(IOWA CITY, Iowa) — Your job may be holding you back from being as good a parent as you can possibly be. Or at least, that’s what some people think.
That’s the finding of University of Iowa researchers, who say that the public’s views of particular workers perceived as aggressive, weak, or impersonal may needlessly add more stress.
Researcher Mark Walker says the study conducted with co-author Mary Noonan shows “the cultural meanings of a person’s occupational and parental identities could impact the psychological well-being of working parents.”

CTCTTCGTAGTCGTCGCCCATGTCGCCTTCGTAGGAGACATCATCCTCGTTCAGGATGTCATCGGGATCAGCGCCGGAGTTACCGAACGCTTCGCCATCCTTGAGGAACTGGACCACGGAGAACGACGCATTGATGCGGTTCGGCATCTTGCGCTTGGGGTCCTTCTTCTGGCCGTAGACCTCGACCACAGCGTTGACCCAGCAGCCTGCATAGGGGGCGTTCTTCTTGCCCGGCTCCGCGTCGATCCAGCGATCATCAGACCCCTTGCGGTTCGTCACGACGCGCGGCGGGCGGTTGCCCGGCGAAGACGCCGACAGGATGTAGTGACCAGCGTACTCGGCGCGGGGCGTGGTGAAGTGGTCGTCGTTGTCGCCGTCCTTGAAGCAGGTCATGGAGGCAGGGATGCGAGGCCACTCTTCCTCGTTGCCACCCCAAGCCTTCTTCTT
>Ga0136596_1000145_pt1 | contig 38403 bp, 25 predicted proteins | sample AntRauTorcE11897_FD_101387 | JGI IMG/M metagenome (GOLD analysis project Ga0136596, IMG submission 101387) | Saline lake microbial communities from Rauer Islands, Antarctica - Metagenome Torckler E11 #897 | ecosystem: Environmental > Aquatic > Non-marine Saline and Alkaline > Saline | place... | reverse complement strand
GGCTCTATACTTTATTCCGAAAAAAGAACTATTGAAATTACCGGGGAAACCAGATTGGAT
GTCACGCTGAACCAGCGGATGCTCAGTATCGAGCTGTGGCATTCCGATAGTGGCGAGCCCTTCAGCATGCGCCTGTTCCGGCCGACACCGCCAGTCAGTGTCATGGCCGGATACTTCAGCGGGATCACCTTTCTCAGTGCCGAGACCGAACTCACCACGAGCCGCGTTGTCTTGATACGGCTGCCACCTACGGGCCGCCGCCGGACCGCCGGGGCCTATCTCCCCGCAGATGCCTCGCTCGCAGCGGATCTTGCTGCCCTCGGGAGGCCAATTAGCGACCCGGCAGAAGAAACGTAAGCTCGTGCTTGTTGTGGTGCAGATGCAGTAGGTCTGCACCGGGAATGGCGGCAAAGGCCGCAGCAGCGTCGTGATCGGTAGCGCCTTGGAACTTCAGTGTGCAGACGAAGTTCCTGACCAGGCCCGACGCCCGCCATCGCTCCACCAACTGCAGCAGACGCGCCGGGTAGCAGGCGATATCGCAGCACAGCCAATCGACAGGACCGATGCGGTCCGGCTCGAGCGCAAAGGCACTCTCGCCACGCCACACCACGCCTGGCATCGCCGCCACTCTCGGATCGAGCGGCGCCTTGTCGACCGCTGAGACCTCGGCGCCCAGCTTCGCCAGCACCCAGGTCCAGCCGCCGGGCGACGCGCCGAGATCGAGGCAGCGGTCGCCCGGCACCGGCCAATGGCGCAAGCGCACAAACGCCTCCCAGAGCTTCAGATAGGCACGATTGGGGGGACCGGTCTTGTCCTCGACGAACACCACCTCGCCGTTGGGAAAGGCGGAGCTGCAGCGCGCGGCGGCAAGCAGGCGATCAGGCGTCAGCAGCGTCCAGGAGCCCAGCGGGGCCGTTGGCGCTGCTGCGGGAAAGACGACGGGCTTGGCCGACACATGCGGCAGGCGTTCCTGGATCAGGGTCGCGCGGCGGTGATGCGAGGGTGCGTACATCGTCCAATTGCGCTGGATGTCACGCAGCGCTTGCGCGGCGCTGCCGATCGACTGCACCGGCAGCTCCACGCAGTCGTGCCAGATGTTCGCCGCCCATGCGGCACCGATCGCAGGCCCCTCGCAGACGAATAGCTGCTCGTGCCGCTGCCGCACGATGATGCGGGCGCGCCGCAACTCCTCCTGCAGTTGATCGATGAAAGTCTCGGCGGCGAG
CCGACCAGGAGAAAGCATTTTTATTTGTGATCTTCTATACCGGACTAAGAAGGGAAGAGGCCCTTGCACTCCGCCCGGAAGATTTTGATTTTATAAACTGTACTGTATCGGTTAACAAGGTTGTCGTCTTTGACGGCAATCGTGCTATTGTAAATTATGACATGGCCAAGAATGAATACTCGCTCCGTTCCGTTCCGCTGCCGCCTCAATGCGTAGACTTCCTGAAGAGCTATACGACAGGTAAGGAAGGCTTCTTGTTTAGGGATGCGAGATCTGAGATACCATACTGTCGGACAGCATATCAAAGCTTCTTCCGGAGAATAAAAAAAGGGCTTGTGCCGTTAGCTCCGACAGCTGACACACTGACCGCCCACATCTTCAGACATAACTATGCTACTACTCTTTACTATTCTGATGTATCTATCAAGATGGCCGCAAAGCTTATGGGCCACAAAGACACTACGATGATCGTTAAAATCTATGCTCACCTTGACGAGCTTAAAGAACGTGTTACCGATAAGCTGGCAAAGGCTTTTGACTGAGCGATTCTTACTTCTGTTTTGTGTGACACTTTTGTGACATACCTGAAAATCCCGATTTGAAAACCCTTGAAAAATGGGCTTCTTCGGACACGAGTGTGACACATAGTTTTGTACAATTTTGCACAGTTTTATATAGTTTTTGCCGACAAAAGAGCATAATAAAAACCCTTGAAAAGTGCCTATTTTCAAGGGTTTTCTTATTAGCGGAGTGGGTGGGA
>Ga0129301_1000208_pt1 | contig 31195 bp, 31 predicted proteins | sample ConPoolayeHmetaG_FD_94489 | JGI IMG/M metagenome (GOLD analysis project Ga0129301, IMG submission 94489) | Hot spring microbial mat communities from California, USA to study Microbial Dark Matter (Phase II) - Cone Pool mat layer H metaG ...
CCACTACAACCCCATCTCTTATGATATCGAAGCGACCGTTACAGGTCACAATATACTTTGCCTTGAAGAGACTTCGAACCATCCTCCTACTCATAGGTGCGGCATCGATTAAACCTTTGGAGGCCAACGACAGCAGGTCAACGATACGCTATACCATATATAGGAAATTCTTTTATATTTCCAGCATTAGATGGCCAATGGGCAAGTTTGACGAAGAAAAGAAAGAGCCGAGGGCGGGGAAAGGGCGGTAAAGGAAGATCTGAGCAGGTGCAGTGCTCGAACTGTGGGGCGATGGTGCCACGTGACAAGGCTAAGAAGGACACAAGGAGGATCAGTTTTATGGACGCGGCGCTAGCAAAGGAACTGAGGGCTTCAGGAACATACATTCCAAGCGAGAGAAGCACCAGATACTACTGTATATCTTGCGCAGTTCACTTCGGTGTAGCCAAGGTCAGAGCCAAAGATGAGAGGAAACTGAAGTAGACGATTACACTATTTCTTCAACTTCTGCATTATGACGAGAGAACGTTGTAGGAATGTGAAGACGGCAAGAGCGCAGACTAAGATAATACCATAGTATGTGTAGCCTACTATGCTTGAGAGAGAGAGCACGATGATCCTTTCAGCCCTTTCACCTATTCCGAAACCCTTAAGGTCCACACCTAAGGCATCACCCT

Essentially, the low opinion people have of certain workers make them feel they won’t be good parents either.
Those occupations include attorney, salesperson, laborer, receptionist, police officer or politician.
However, teachers, doctors, registered nurses, principals and professors are viewed more favorably by the public, and therefore are seen as better parents.
One solution, according to Walker, is if employers in certain “stress” fields could potentially provide more targeted mental health resources for those in “at risk” occupations.
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